Ken Cook, who heads the Environmental Working Group, the organization farmers love to hate, takes me to task for a statement in a recent column about subsidies.
My comment about the EWG, he points out, was absent one word, which I herewith italicize and boldface:
“We could talk about how the Environmental Working Group allegedly uses its tax-free foundation status (a subsidy), with the bulk of its support from other tax-free foundations (all subsidies), to engage in political activities, supposedly a no-no.”
“I must insist that you issue a clarification on this point,” Mr. Cook e-mails.
He is correct, and clarification is hereinabove accomplished.
In petitions asking the Internal Revenue Service to revoke the EWG's tax-exempt status, it is alleged that the organization has flouted the rules for tax-exempt entities by engaging in activities with a political bent.
The IRS doesn't comment on matters before it, so the complaints against the EWG constitute only allegations.
The EWG, which has garnered seemingly never-ending publicity by making public the USDA's database on farm program payments, said on its Web site, “We think current (farm) policy has badly failed almost everyone in agriculture (except) the very largest producers of a few favored crops.”
A political statement or an allegation? You judge.
Following the EWG's listing Riceland Foods as the top recipient of USDA payments, much ado was made in the national media and by anti-farm lawmakers, implying that the Stuttgart, Ark., cooperative was being enriched at taxpayer expense.
No clarification, of course, that Riceland itself owned only about 240 acres of farmland, which it was temporarily renting to a member and on which no government payments were received, and that the millions in USDA payments Riceland received didn't go into its coffers but were distributed to individual members.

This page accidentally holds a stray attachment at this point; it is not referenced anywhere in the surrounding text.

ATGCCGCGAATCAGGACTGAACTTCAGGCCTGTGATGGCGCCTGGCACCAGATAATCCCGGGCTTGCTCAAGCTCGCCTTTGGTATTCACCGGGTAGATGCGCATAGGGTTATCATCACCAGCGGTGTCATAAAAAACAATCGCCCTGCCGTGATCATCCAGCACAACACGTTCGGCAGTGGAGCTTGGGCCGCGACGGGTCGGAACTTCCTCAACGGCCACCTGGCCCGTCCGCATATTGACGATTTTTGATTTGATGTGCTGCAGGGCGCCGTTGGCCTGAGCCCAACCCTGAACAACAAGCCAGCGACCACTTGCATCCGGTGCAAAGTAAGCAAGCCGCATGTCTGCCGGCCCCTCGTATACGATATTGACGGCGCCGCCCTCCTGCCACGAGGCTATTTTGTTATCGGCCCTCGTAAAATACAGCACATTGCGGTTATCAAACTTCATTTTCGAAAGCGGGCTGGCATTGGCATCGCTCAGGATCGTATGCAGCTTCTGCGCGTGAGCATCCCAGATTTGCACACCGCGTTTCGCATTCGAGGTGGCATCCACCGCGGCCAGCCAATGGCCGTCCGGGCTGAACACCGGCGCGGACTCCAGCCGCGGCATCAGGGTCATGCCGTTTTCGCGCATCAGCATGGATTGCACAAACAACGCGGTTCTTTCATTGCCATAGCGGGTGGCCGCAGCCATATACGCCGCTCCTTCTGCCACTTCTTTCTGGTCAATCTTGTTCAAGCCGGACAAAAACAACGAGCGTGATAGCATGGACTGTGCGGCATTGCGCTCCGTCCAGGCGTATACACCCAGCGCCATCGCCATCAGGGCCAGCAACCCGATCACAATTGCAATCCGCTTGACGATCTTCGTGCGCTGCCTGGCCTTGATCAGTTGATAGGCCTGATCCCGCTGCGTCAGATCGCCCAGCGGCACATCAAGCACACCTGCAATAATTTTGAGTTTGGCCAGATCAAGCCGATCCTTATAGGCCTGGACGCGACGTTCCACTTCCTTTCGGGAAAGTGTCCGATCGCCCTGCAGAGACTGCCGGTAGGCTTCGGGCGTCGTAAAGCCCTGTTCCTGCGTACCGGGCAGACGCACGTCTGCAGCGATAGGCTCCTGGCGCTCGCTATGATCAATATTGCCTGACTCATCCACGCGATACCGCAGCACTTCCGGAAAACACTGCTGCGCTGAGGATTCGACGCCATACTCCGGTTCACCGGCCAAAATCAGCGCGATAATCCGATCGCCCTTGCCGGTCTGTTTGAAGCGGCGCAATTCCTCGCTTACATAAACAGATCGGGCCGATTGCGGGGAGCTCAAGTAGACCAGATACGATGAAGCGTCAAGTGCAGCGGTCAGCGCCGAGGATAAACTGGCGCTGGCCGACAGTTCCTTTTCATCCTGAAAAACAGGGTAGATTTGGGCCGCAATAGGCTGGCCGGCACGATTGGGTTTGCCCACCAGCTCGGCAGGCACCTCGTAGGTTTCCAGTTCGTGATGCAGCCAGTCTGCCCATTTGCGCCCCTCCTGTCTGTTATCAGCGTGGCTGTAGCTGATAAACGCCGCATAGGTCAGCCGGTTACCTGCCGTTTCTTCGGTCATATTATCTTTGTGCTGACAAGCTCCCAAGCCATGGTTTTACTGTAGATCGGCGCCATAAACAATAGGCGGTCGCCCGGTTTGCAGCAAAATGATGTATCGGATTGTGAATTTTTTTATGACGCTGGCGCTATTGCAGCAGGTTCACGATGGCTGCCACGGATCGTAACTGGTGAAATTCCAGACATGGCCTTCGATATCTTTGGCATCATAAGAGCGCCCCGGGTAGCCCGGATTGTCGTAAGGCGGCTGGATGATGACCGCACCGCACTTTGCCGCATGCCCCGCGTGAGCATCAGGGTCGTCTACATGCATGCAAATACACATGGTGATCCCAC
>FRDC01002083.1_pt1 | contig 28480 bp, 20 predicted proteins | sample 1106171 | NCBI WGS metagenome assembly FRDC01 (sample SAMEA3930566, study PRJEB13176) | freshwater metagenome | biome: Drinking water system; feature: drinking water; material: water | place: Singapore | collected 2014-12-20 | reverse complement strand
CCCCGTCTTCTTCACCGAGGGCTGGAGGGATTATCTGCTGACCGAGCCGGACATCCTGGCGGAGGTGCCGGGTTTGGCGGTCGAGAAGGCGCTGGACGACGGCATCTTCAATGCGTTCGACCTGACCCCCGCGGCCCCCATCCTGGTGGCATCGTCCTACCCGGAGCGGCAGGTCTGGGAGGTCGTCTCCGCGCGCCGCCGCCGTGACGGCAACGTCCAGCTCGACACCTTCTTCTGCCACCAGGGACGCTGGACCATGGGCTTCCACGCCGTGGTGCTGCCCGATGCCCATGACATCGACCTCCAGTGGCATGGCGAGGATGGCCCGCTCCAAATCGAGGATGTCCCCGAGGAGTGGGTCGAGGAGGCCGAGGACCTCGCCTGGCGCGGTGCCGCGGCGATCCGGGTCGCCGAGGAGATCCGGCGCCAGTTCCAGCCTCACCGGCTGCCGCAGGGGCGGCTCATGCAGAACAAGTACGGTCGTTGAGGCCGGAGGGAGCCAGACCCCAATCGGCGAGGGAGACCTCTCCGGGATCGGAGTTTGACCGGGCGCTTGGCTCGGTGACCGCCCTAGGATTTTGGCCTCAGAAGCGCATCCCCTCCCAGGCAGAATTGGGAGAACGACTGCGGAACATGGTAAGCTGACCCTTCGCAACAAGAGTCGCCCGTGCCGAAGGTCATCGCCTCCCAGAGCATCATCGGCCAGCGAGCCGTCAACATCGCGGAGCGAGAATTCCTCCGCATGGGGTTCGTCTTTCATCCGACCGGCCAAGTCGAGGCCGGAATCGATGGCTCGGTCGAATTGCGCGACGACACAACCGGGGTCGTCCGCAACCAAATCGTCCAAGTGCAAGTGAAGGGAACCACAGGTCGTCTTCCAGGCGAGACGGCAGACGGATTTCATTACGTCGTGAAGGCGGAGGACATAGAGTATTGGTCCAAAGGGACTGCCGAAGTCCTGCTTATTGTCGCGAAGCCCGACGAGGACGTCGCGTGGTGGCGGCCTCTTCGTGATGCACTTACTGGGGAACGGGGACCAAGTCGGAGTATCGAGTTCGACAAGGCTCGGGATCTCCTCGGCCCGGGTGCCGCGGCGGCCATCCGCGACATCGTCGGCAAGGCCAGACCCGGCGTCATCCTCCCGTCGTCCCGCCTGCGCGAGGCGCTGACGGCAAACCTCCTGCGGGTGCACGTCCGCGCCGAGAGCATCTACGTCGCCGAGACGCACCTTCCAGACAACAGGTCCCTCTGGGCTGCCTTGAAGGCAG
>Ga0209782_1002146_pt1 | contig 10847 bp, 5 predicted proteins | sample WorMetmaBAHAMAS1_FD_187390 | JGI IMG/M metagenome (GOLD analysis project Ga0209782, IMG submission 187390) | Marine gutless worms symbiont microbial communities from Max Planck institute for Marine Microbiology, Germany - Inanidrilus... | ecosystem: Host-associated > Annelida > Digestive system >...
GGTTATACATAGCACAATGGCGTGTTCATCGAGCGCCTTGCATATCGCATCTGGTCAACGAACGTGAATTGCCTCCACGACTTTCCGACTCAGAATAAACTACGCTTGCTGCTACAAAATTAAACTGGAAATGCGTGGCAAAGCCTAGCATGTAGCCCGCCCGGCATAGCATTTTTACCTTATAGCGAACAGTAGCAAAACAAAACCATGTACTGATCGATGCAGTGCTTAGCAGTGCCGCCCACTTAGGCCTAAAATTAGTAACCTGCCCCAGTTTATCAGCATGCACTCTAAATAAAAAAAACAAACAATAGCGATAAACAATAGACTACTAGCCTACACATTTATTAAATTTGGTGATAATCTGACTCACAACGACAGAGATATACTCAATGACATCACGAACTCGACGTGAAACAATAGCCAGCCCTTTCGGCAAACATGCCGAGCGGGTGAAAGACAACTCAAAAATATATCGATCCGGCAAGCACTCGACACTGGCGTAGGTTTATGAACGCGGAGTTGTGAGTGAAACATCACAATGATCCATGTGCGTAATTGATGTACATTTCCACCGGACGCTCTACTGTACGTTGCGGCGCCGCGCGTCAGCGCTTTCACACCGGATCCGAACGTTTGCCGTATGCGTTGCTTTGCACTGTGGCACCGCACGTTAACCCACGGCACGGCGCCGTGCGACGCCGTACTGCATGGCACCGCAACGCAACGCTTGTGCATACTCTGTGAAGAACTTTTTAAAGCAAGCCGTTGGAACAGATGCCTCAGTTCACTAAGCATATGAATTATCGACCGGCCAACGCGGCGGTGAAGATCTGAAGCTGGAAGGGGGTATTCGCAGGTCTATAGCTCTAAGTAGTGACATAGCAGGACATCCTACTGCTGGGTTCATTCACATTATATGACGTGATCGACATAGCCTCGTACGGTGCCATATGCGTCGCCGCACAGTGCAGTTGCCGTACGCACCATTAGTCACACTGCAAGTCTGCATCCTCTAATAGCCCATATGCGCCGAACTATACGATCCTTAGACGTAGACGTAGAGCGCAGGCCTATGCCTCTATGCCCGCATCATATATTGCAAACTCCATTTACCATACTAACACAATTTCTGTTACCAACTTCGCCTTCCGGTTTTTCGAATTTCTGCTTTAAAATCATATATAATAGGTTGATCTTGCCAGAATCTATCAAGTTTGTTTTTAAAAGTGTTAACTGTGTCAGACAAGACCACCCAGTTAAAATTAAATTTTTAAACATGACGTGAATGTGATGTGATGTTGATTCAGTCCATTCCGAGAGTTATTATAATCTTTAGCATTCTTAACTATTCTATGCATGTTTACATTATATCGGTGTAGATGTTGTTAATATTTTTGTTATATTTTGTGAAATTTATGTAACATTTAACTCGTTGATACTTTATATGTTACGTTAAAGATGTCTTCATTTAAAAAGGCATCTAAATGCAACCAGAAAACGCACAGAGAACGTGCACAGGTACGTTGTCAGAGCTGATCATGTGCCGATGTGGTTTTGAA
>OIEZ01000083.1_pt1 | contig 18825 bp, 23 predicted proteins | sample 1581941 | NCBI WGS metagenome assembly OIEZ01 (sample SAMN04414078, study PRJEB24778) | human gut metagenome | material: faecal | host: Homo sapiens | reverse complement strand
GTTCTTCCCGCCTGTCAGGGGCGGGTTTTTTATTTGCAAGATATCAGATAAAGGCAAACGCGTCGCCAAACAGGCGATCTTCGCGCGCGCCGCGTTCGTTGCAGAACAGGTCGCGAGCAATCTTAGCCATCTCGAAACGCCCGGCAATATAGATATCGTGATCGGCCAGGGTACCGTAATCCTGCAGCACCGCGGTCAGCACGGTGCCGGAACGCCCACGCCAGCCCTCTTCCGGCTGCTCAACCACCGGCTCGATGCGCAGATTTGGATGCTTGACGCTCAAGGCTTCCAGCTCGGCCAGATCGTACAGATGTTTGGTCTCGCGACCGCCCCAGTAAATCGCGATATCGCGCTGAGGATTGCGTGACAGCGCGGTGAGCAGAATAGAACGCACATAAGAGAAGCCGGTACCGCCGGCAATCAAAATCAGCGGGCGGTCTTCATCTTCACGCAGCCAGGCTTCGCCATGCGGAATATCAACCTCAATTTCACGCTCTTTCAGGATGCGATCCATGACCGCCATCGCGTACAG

An EWG spokesperson, responding to queries about whether the timing of the release of the payment data could have an impact on House/Senate farm bill conference committee deliberations then under way, was quoted, “Certainly, we think it can have a large effect.”
An attempt to exert political influence? Or only an allegation?
“The EWG puts out misleading data,” said then Riceland CEO Dick Bell. “We don't get this money and keep it — it's distributed to 9,000 of our members.”
EWG, which allegedly gets the bulk of its support from other tax-exempt foundations, received more than $1.5 million in 2000 from the Joyce Foundation, which in its filing with the Internal Revenue Service, noted that the grant to the EWG was “for work on 2002 farm bill.” Politics? Or allegation?
The list of allegations about the EWG's work to influence public opinion and policy on behalf of anti-farm, anti-pesticide, pro-organics, and other activist efforts is extensive.
And finally, this from the EWG's own Web site: “Our research brings to light unsettling facts that you have a right to know. It shames and shakes up polluters and their lobbyists. It rattles politicians and shapes policy. It persuades bureaucracies to rethink science and strengthen regulation.”
Hmmm, and that isn't political activity?